New Fellows of the British Academy 2016
The Learned Society of Wales is pleased to report that Nancy Edwards FLSW FBA, Professor of Medieval Archaeology at Bangor University, and Kelvyn Jones FAcSS FLSW FBA, Professor of Human Quantitative Geography at the University of Bristol, were two of forty-two distinguished UK academics elected as Fellows of the British Academy in 2016, in recognition of their outstanding contribution to research.
Professor Nancy Edwards, a current Member of the Learned Society of Wales’s Council, specialises in the archaeology of Wales and Ireland c.AD400 – 1150, and in particular early medieval inscribed stones and stone sculpture, and the archaeology of the early medieval church. Professor Edwards is currently researching and writing a book Life in Early Medieval Wales as part of a three year Leverhulme Major Research Fellowship (2015-2018). She has previously contributed two volumes of the three-volume A Corpus of Early Medieval Inscribed Stones and Stone Sculpture in Wales. She is involved with Project Eliseg as a co-Director, which seeks to understand the complex historical and archaeological context of the ninth-century Pillar of Eliseg near Llangollen (Denbighshire).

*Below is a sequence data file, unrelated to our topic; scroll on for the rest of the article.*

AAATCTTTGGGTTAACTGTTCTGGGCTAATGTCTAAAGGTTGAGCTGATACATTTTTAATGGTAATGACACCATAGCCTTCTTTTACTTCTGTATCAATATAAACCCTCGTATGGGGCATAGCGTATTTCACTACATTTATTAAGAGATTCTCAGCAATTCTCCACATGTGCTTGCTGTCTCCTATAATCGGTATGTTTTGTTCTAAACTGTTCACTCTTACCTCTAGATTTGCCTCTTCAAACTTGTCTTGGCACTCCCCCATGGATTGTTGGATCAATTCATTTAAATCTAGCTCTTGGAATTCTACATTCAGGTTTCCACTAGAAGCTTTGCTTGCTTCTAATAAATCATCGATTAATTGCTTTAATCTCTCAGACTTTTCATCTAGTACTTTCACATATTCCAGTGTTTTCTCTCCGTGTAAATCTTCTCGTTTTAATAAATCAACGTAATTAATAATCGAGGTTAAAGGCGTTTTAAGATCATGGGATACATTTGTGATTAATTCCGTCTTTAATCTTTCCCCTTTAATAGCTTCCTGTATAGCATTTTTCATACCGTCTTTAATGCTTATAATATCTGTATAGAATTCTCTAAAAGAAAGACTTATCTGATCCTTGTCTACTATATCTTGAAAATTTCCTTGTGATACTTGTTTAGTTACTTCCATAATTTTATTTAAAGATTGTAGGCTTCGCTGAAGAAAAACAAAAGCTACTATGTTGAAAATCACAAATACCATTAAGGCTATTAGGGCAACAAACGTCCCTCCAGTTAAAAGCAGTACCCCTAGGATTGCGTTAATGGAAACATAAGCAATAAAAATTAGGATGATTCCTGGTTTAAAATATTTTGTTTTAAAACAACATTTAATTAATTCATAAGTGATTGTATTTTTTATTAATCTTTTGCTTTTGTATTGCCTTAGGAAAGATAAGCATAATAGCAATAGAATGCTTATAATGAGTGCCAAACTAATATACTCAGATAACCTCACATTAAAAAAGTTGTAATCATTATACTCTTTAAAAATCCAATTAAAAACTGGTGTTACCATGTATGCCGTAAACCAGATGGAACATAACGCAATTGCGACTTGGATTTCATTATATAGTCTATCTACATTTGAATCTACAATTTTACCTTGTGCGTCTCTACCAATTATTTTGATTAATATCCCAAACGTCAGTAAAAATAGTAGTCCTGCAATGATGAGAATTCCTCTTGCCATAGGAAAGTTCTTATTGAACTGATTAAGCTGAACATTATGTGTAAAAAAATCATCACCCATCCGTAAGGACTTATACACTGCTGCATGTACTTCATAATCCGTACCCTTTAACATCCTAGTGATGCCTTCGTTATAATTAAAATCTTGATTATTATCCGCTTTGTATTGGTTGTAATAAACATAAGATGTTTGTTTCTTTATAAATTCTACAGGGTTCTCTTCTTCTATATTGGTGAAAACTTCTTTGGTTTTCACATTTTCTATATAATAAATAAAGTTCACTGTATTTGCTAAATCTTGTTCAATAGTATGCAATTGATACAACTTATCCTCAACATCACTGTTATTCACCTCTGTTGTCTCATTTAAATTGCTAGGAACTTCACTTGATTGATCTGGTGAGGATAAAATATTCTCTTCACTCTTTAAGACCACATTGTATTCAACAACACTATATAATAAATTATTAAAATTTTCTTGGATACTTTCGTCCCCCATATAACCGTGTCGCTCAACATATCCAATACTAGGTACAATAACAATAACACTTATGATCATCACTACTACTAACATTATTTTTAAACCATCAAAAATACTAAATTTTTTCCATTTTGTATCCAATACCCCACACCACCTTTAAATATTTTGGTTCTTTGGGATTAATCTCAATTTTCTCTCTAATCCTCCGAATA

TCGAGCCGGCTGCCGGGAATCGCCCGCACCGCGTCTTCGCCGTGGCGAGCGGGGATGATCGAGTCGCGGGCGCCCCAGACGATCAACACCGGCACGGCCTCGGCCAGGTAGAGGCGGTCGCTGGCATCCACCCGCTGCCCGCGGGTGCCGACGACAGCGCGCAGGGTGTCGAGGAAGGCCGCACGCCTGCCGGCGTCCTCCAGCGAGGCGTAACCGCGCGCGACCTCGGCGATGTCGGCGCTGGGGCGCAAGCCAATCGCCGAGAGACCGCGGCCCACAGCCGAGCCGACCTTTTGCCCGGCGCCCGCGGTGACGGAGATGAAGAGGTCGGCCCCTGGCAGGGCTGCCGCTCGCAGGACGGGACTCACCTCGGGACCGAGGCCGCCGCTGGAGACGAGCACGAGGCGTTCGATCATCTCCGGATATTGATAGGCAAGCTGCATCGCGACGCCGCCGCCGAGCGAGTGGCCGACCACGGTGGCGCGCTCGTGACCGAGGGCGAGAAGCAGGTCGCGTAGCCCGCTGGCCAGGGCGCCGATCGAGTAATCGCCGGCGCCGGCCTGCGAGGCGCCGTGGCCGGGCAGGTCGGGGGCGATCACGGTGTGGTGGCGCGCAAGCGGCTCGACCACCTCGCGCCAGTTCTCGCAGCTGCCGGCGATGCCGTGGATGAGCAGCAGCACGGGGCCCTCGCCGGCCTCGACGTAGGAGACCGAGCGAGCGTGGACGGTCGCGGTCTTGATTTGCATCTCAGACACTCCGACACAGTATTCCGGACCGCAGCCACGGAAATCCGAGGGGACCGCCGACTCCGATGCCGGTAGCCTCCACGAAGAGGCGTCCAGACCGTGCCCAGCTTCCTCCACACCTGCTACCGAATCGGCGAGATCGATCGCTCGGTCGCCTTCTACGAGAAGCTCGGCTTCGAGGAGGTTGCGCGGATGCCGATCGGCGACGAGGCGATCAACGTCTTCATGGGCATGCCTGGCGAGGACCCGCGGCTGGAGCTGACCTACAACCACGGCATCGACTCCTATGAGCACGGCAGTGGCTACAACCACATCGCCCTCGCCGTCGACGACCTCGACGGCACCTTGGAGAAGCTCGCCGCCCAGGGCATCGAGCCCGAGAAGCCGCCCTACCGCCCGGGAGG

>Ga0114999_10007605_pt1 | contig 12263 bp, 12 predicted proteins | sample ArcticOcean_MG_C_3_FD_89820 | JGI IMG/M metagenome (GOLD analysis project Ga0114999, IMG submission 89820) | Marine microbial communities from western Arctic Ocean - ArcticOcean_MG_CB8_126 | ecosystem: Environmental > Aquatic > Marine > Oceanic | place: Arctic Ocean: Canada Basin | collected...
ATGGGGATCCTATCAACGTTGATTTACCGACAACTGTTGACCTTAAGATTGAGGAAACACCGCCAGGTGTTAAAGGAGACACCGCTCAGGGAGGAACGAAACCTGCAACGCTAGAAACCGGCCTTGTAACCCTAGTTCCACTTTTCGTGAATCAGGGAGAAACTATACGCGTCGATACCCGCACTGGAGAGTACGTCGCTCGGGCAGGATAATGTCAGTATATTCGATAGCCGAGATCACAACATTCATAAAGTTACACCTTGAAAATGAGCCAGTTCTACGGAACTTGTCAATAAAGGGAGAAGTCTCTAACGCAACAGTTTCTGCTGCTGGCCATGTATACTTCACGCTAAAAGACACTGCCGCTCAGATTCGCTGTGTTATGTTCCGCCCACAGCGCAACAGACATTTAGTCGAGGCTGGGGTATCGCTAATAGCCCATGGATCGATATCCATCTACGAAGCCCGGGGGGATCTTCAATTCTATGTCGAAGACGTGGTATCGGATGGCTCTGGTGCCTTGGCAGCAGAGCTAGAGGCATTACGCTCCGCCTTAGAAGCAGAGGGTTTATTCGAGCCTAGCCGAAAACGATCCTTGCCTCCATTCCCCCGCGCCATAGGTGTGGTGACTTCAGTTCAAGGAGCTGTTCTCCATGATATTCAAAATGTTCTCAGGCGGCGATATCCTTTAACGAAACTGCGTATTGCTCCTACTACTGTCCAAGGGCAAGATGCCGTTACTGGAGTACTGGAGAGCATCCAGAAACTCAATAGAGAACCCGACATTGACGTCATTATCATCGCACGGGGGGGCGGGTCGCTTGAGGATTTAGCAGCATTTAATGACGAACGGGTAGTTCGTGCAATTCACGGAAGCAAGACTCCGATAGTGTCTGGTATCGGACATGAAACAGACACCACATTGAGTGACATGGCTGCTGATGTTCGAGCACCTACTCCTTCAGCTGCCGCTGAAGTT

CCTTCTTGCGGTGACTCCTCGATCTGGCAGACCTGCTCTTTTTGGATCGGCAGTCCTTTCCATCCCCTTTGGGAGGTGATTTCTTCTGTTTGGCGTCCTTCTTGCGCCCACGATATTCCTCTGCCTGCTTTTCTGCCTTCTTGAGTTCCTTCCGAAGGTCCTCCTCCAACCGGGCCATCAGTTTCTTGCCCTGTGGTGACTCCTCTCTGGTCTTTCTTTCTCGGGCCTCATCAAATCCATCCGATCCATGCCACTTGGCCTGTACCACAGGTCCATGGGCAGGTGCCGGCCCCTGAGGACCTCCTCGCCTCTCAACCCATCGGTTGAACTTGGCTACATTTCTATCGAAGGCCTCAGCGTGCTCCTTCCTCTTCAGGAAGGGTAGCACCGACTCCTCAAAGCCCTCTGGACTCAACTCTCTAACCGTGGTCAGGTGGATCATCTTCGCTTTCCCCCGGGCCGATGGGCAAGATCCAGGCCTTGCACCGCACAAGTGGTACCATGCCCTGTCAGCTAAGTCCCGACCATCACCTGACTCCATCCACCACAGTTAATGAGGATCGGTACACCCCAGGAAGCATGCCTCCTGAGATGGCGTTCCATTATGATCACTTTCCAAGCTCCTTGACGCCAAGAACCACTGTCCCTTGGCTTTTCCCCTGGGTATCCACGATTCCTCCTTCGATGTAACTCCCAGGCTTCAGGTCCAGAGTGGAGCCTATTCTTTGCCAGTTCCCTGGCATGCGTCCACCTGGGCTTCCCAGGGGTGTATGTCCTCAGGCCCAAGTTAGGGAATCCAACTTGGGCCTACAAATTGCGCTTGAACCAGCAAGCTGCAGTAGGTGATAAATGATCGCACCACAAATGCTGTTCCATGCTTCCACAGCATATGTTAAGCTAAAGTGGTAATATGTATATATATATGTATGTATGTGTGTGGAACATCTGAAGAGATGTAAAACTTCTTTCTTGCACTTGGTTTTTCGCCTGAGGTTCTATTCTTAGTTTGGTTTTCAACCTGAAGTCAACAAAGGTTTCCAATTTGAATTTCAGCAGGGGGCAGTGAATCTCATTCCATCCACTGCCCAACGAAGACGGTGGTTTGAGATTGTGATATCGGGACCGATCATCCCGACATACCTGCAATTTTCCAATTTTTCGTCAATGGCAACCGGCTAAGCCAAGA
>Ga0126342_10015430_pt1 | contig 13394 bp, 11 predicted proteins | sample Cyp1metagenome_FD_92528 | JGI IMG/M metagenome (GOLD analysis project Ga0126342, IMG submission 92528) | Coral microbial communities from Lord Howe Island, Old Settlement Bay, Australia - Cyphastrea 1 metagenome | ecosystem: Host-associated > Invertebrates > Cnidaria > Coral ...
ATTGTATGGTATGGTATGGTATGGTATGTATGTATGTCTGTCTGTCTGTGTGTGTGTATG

Professor Kelvyn Jones is Head of the School of Geographical Sciences at Bristol University, and has featured in the top 20 most cited human geographers of the last half century as of 2009. Professor Jones’s work on the geography of health is concerned with geographical inequalities in mortality in advanced economies, and contributing to the debate on the meaning of place effects in health. His co-authored Health, Disease and Society has been credited with helping to re-fashion the sub-discipline of ‘medical geography’ into the ‘geography of health’. Professor Jones has further contributed work on research design, and specifically how we can develop evidence-based research in non-experimental studies. Professor Jones is joint Director of the Centre for Multilevel Modelling and his research concerns the quantitative analysis of social-science data with complex structure, particularly when there are many levels of analysis, applying these models in novel ways widely in the social sciences.